9 February 2012

Highland Park Thor "Thank God It's Thorsday"

From an initial glance you could easily be led into thinking that the latest release from Highland Park ‘Thor’ was a tad on the ostentatious sides of things with regards to its appearance.

Almost as if they were following suit of one of those hobby magazines where each month you collect and receive a single part that will eventually allow you to put together and build your own scaled down version of a racing car, jumbo jet or as could be presumed in this case a Viking long ship.

Though I’m very happy to report that they haven’t taken leave of there senses , but are merely paying homage and embracing their Norse heritage and Orcadian roots even further, by releasing the first in a series of four bottlings that have been inspired by the legendary Nordic gods of old.

The nose kicks off with an exploding implosion of ripe forest fruits, ginger nut biscuits, smoked mango and a single rasher of middle back bacon being singed on a beach barbecue.

Swirls of salted butterscotch and stewed prunes make for the next set of sensations, along with sugared fennel fronds, a freshly baked tray of Focaccia bread and something decisively earthy.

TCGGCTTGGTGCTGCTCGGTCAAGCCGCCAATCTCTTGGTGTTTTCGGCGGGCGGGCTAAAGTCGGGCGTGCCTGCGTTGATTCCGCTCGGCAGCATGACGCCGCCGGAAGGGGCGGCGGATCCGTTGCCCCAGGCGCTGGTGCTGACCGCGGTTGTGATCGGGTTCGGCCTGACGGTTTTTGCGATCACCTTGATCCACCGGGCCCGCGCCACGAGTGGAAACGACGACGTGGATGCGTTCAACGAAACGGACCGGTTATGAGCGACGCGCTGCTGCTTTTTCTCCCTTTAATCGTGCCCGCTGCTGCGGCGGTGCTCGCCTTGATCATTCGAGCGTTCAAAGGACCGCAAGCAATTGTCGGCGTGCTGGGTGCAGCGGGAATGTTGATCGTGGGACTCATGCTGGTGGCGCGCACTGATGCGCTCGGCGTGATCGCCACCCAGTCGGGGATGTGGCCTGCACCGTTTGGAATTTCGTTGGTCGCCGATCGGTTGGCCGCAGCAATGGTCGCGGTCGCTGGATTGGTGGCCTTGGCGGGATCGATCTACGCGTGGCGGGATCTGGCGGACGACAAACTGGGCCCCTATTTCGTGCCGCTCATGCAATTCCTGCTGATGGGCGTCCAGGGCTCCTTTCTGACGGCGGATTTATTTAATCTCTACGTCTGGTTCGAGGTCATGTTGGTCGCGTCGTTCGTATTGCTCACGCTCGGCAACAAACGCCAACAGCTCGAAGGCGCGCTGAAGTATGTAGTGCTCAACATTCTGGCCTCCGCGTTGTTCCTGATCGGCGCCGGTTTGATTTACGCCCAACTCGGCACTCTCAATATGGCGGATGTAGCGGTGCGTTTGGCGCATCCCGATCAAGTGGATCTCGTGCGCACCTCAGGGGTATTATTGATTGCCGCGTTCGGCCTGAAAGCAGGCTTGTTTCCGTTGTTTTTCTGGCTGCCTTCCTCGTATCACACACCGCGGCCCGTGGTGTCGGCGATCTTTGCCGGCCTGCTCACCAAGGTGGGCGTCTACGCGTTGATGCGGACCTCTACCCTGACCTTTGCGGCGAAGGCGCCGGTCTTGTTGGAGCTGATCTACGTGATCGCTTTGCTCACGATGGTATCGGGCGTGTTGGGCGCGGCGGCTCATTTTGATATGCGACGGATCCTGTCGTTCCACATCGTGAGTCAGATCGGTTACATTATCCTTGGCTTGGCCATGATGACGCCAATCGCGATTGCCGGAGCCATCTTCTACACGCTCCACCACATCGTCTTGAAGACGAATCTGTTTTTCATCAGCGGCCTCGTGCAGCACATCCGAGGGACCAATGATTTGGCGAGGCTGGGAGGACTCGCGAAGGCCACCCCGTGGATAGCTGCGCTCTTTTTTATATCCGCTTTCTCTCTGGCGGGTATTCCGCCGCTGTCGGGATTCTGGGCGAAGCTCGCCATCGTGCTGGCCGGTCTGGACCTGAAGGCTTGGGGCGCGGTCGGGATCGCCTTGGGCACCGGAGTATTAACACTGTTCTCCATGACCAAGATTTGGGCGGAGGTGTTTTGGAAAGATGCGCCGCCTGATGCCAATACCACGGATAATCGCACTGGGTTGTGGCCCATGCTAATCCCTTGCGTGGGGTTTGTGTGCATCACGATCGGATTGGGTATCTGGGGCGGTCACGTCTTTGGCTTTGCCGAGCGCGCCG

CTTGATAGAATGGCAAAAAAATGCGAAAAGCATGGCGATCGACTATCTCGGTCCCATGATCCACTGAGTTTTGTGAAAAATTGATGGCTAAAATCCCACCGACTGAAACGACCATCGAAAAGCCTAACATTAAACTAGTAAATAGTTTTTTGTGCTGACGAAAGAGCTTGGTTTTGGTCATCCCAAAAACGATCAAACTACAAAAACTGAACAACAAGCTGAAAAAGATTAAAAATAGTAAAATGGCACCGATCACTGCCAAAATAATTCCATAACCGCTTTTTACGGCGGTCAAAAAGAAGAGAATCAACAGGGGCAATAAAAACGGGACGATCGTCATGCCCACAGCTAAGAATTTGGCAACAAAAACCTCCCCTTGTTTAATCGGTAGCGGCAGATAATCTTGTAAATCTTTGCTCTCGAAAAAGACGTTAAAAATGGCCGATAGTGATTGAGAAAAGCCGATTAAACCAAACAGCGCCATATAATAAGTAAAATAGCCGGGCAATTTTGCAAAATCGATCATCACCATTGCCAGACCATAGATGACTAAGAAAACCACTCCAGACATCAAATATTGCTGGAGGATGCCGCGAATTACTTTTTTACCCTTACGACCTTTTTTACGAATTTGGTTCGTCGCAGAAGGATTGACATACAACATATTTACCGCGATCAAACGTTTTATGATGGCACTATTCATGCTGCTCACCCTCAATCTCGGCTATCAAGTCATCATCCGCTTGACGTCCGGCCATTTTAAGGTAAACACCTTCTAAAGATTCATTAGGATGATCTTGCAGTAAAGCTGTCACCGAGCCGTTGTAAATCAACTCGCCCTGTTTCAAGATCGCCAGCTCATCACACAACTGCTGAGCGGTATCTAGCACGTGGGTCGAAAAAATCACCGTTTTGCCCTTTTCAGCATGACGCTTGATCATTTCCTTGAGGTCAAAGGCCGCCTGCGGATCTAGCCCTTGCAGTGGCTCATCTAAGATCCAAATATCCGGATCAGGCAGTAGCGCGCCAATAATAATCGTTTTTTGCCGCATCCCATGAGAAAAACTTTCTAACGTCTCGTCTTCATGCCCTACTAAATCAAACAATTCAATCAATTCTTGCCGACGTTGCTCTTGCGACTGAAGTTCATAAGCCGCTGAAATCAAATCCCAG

The aroma from a quick lift of the lid of a well stocked cigar humidor and something reminiscent of chalky coastal cliffs then help to provide a further level of depth and complexity, as does a subtle suggestion of star anise.

The palate kicks off with a garishly gorgeous ginger ménage a trios of bread, stem and the freshly chopped variety. Followed fairly quickly by a reappearance of those forest fruits that have been escorted arm in arm by a tin of mango puree and the subtlest zings of lemon sherbet.

Baked peaches dusted with cinnamon and an accompanying scoop of peppered vanilla ice cream make for the next set of palatable pleasures, along with a box of Paul A Young’s chocolate salted caramels and an ongoing rough, raucous but highly rewarding offensive of winter spices.

There’s a wood smoke and earthy element to the foundations of the palate, but the longer it’s left to breath in the glass something more oaked and cigar-esque begins to come through.

Infact in its very latter stages there are some very subtle sherry tones that manage to extract themselves from the said emerging oak, helping to contribute to a spiced, smoked and sweet finish that is fabulously feisty, frolicking and full on.